Museums, who needs ’em? (Sunday 10th July 2022)

You really do have to wonder what goes on in the minds of County Council representatives, and their chums in the finance department.

‘Where can we save a few thousand quid, hmmm?!’

‘How about we quit funding the the Royal Cornwall Museum?’

‘What, Cornwall’s premier museum in the centre of Truro, Cornwall’s Capital City?’

‘Yeah. That’.

‘What, you mean the Royal Cornwall Museum, which is not *just* a visitor thing, y’know, like, where you go to look at a load of old stuff, but a secure depository for a whole array of priceless items evidencing 4,000 years of Cornish history and heritage – including the Courtney Library and Archive: a unique collection of 40,000 printed books, pamphlets and periodicals, as well as transcripts, manuscripts, individual archive collections, original newspapers and engravings, maps and more …’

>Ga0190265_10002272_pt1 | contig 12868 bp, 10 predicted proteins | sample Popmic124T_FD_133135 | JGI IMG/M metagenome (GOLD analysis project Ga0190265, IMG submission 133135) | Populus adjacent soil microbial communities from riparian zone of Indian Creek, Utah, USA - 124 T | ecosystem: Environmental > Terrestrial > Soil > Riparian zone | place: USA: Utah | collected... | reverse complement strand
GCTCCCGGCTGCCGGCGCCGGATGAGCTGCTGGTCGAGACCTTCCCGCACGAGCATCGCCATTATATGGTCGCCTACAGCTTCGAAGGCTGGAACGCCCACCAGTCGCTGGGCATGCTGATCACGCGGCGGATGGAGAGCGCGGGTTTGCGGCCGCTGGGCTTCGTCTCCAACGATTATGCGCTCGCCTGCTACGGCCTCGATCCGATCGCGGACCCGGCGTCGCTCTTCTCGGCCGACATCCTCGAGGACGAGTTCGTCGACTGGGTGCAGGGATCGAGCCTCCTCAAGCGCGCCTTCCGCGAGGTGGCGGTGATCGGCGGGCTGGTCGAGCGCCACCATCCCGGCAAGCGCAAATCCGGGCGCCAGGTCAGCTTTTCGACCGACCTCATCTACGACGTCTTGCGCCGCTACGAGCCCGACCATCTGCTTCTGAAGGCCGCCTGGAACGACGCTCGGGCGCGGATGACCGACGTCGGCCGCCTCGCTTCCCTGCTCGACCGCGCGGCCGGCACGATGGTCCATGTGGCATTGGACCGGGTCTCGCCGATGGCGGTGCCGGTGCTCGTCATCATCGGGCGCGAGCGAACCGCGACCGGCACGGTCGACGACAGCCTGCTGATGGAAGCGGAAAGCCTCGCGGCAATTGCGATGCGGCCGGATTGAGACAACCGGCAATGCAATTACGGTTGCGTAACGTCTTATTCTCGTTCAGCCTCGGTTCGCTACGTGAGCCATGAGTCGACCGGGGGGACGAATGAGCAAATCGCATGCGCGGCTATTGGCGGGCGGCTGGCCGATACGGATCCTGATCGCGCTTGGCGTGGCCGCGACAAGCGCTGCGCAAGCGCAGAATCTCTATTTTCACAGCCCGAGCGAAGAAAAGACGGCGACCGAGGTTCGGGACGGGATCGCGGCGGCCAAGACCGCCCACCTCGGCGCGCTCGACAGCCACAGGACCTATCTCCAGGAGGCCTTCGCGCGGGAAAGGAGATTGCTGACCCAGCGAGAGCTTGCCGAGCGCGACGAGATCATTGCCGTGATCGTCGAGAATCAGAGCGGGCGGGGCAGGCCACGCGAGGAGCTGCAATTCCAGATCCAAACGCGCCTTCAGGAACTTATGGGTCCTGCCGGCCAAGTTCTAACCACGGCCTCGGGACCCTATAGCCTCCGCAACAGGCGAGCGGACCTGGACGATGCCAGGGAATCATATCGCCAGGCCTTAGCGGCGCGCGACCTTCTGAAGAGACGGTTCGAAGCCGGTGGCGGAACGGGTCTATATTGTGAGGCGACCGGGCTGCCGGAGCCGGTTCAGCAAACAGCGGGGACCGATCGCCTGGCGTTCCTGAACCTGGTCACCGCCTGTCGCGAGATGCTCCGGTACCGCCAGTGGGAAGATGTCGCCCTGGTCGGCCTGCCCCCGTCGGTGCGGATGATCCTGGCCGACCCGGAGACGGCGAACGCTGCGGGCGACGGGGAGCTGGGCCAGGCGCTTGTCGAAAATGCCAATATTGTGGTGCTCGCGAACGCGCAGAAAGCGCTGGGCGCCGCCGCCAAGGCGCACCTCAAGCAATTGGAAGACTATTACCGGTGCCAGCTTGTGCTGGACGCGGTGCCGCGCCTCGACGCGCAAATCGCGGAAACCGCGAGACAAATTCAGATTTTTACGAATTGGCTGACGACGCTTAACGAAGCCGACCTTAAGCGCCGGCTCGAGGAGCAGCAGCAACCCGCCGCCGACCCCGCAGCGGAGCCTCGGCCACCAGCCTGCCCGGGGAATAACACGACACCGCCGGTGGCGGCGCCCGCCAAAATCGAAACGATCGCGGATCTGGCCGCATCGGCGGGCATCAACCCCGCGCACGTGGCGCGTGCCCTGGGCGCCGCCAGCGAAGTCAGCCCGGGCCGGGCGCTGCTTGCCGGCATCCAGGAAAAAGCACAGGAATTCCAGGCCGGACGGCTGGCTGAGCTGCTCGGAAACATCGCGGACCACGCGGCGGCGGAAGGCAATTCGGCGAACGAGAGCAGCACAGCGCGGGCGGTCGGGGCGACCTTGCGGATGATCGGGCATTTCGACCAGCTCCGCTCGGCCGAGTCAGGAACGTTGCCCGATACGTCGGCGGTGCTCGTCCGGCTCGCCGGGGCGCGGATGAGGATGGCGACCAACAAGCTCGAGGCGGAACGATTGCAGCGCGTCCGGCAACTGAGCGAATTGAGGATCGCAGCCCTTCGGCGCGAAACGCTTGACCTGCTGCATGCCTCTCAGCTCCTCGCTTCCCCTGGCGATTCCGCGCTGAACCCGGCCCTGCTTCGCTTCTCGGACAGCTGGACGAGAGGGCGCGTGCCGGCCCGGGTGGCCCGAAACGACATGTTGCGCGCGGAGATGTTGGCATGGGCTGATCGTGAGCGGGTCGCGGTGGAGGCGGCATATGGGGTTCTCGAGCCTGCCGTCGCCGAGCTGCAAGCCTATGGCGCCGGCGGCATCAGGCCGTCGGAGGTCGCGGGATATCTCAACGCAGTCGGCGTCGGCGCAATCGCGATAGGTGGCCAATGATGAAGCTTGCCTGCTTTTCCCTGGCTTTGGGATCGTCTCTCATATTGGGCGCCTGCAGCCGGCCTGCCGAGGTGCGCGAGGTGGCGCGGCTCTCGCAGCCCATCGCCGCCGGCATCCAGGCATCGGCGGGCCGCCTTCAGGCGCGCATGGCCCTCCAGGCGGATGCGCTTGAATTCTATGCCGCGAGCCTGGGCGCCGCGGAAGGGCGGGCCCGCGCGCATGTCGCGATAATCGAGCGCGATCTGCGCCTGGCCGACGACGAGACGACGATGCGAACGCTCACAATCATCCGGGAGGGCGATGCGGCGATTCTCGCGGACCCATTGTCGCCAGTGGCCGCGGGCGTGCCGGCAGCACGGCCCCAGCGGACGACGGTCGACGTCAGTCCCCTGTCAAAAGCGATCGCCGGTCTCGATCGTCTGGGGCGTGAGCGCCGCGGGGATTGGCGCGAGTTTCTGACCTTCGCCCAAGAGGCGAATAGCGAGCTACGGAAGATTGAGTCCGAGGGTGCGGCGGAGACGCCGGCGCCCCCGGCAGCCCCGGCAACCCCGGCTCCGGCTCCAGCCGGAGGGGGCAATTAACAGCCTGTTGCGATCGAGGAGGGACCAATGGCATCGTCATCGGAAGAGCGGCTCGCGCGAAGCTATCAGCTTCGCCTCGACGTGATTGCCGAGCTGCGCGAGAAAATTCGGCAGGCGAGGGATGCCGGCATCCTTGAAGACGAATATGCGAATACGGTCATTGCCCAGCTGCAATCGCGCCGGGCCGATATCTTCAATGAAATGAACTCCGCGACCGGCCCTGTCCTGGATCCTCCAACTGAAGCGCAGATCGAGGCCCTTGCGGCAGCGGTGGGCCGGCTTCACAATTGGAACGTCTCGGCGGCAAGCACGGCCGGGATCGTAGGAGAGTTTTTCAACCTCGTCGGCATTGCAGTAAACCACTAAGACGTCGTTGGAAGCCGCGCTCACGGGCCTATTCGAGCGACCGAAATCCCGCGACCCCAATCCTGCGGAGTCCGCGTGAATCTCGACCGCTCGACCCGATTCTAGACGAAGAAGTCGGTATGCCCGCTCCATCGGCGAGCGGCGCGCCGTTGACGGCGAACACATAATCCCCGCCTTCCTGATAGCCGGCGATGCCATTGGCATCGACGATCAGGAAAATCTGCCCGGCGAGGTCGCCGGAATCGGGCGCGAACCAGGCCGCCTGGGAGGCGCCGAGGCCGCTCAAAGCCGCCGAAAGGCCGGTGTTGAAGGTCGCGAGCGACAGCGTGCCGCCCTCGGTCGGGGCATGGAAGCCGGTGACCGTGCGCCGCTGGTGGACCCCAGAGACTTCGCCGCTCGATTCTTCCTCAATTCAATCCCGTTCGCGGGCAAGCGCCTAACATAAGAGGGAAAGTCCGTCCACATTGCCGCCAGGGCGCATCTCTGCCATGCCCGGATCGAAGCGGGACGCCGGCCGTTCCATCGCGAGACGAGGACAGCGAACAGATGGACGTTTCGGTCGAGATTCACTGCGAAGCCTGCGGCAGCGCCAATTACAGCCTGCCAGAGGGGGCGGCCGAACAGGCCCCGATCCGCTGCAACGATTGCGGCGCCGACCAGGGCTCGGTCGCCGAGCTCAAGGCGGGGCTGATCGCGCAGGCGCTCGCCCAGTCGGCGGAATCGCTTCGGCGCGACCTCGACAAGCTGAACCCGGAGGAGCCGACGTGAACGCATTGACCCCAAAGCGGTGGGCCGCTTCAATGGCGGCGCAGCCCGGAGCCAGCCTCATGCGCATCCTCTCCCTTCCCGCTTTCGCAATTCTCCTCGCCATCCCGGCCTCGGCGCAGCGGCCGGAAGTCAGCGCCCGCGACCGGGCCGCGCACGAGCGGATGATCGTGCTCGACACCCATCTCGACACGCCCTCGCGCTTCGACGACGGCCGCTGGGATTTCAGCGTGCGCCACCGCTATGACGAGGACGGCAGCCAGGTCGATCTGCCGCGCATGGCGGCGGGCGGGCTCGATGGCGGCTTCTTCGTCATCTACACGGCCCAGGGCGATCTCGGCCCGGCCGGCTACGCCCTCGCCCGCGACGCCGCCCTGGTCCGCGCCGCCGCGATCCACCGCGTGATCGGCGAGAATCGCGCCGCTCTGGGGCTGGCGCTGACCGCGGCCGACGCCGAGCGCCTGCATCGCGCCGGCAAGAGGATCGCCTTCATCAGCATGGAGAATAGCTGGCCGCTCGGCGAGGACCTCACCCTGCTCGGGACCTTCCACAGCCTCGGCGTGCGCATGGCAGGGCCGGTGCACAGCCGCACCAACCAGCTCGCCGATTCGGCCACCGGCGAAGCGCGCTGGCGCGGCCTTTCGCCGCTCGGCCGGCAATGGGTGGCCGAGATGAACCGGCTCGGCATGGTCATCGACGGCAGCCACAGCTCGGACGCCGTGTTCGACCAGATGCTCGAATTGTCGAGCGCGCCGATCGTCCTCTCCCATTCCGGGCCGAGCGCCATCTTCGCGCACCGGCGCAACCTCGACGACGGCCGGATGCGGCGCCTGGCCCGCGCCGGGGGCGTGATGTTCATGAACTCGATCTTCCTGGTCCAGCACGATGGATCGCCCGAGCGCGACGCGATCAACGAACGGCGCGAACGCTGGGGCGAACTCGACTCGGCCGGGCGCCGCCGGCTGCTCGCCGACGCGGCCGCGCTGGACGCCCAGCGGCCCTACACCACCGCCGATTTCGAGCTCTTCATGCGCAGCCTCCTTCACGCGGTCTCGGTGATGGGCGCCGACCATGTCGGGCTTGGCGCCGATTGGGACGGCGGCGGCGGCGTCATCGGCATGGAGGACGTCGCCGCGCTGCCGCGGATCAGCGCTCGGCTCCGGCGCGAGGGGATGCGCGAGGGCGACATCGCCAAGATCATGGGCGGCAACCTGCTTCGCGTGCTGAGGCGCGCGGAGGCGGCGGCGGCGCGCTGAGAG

‘Right … ok … and if we cut the funding, the place will close?’

yeah. If we cut the finding, the place will close. Of course it will. Can’t keep it running without funding, doh. So, yeah, all of that really important, valuable, irreplaceable STUFF will be lost …’

‘Oh’. I see. Right. Well that would be a terrible loss. But, what the hell, eh, yeah, go ahead, cut the funding – excellent idea!

And so it is.

If you think this is wrong, and want to help challenge this insane decision, you can sign the petition here: make your thoughts heard.


Well, he’s only gone and done it again! (Tuesday 28th June 2022)

By ‘he’ I mean my husband, local Community DJ and author Rob Spooner, with ‘it’ being the publication of Radio Therapy: A Musical Memoire as the sequel to FM247 Radios in Motion.

Watch this space for news of how and where to buy – and in the meantime, if you can’t wait, send a message via the ‘contact’ link to arrange purchase direct with us.

Swarm Troopers (Thursday 23rd June 2022)